I was about my oldest son’s age when I stopped believing in Santa. At age 8, I recall looking through a stack of photos of our family’s recent Christmas festivities. That’s when I noticed a photo of our unwrapped “Santa gift,” placed carefully under the tree. The time stamp read sometime after midnight and my third-grade brain concluded that my mom must have snapped the photo after arranging the gifts herself. I calmly told my mom the gig was up and she cried.
We’ve enjoyed establishing our own holiday traditions, as parents of three little ones. Each Christmas we strive to honor the season as a celebration of the birth of Jesus, but we’ve also incorporated the magic of Santa. This year our oldest turned 8 and I wondered about his level of confidence in that jolly old man, as we rounded Thanksgiving and started down the road to December 25th. He’d asked a few questions here and there, which led me to believe he was more of a “social believer.” So, rather than give him the chance to figure it out, I planned to be proactive by coming up with a fun way to include him in this secret of the season without killing his Christmas spirit.
I had recently read an article (http://www.huffingtonpost.com/entry/a-lovely-non-traumatizing-way-to-break-the-news) about inducting your children into the “Santa family,” by explaining to them that Santa is not just one person, but all those who give generously and joyfully at Christmas. It was a sweet and soft explanation — one I knew our son would enjoy as he’d already been labeling his gifts to younger siblings, “From Santa.”
My husband and I talked it over and decided this was the year to make our son a “Santa.” The plan was for me to take our firstborn out on a date and read him the speech I’d found online. Everything was going according to plan… and then we got to the restaurant.
To Reveal or Not Reveal… The Secret of Santa
As excited as I was to bring my son into the secret and invite him to be an individual part of the magic, there was a slight feeling of uneasiness holding me back from immediately jumping into the conversation. We ordered our food and started chatting about school and his friends. After the waiter brought our check, I casually asked our son if his buddies from school believed in Santa. He smiled and said many did, but a few had tried to convince him that it was all made up. I asked what he said when “the unbelievers” attempted to convert him. Without hesitation, he stated, “I told them, ‘We’ll just see how many presents you get on Christmas then.’” He relayed his response with such confidence, I was almost shocked. Apparently, my son not only still believed in Santa Claus, but he was willing to stand up for the bearded saint on the playground.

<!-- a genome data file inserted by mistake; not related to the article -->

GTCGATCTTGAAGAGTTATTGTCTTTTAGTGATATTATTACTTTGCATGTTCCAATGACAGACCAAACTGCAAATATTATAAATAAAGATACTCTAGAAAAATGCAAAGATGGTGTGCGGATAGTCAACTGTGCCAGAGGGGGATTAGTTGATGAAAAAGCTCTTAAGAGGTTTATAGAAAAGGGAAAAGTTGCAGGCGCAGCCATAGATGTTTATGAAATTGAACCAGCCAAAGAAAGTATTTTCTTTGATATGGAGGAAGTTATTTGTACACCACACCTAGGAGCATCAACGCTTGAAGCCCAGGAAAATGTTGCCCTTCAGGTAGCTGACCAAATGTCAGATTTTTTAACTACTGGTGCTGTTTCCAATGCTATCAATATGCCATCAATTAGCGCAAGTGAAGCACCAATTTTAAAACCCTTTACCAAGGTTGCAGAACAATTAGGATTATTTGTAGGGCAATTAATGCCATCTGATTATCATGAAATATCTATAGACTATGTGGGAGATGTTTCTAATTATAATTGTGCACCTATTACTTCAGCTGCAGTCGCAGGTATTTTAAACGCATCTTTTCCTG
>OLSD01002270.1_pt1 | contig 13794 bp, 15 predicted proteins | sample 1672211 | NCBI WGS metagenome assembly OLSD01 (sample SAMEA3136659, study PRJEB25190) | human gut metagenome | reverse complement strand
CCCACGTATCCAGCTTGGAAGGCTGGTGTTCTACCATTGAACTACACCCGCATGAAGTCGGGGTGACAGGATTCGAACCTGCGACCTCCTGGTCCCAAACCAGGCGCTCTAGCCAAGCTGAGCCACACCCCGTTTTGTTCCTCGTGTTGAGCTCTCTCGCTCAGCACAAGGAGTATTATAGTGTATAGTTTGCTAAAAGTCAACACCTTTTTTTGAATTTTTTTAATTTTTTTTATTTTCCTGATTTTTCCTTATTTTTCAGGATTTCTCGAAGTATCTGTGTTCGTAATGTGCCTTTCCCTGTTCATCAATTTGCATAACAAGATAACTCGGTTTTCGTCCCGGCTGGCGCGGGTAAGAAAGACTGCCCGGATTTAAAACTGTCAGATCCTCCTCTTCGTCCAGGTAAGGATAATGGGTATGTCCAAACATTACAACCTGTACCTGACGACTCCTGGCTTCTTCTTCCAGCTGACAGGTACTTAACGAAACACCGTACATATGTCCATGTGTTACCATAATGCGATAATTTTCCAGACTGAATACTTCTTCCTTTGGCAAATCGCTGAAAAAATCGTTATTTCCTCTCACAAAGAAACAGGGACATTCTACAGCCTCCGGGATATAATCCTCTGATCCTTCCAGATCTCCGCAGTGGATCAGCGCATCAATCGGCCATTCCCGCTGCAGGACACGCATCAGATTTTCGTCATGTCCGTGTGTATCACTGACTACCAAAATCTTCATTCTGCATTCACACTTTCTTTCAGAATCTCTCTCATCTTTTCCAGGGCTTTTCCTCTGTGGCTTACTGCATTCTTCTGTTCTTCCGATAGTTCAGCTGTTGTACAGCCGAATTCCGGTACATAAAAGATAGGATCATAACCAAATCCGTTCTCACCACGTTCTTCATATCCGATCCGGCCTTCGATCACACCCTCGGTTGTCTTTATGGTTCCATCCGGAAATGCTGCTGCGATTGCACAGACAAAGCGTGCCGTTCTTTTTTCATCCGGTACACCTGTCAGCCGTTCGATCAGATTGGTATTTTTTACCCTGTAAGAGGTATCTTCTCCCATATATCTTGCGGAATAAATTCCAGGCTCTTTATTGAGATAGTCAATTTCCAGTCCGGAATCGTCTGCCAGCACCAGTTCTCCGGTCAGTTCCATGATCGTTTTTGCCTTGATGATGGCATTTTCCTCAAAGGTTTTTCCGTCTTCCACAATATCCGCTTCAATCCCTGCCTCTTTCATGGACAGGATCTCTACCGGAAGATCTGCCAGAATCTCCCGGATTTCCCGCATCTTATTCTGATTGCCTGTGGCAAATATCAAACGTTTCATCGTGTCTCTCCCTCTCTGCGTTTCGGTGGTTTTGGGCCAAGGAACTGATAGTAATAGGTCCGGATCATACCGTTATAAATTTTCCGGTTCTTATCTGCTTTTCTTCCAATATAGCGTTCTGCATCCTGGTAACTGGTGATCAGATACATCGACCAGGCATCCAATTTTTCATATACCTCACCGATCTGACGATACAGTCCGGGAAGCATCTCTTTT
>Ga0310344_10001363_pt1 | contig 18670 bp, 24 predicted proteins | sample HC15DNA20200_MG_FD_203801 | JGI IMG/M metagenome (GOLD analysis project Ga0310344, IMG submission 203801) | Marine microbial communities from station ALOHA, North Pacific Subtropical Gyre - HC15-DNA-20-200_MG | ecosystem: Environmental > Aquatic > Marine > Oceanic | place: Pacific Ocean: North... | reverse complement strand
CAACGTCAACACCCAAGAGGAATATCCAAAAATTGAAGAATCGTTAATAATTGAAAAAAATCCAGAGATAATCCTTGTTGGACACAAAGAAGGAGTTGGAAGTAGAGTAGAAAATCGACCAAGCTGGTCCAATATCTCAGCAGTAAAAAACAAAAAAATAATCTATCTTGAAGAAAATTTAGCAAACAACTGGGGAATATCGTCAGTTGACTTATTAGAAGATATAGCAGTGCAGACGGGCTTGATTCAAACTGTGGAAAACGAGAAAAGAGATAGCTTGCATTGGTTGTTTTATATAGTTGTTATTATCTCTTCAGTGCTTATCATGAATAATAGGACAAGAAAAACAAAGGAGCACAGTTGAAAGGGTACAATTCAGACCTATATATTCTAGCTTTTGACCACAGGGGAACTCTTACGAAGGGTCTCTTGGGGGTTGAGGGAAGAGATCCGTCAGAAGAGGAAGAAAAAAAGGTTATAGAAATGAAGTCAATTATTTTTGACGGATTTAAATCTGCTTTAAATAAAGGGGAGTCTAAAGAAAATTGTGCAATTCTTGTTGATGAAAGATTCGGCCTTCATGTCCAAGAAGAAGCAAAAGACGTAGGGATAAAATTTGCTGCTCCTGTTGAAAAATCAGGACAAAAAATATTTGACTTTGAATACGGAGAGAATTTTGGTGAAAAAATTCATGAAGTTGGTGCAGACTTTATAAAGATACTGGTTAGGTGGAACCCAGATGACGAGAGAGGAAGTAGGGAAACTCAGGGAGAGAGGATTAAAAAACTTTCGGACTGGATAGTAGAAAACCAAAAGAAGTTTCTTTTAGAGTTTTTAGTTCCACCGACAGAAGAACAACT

I immediately began to back-peddle through the conversation I had practiced in my head all day. This was clearly not the time. He was not nearly as unsure as I thought he was. My reveal and invitation would come as a shock, not flattery.
We paid for our food and began the drive home. When we walked into the house, I gave my husband a quick and subtle “didn’t happen” as he began to ask our son about the date. He nodded that he got the hint and moved the conversation to bedtime prep. As I helped my 8-year-old get into his jammies and straighten out his pillows, I realized how relieved I was that our Santa conversation never happened.
The Sweet Innocence of the Season
This Christmas season was lovely and knowing it was probably my son’s last year of believing in Santa made me treasure each magical moment a bit more. I’m grateful to have had one more year of him listening for the sound of hooves on the roof. One more year of him arranging the cookies and milk and carrots. One more year of him writing a letter to the North Pole.
There are so many ways he’s grown from last Christmas to this one. He is more generous and empathetic toward others. He is more creative and confident. His abilities on the soccer field and in the classroom have improved by leaps and bounds. Admittedly, his growth has been accompanied by a loss of innocence. He has also encountered bullies and been treated unfairly. He’s seen a bit more of the world’s ugliness and, with his increased age and ability to understand things, has had to process the harshness he’s witnessed.
I don’t want our son to stay little. I love getting to know the young man he is growing into. But, I do want to protect his remaining innocence as long as possible. There is so much he doesn’t know. So many difficult “mom and me” conversations in our future. I’m so thankful to have had one more Christmas with “my little boy,” whose eyes lit up when he unwrapped his gift from Santa.
Maybe I can get one more year. Maybe.
Get in touch with Amber at: www.heryeslegacy.com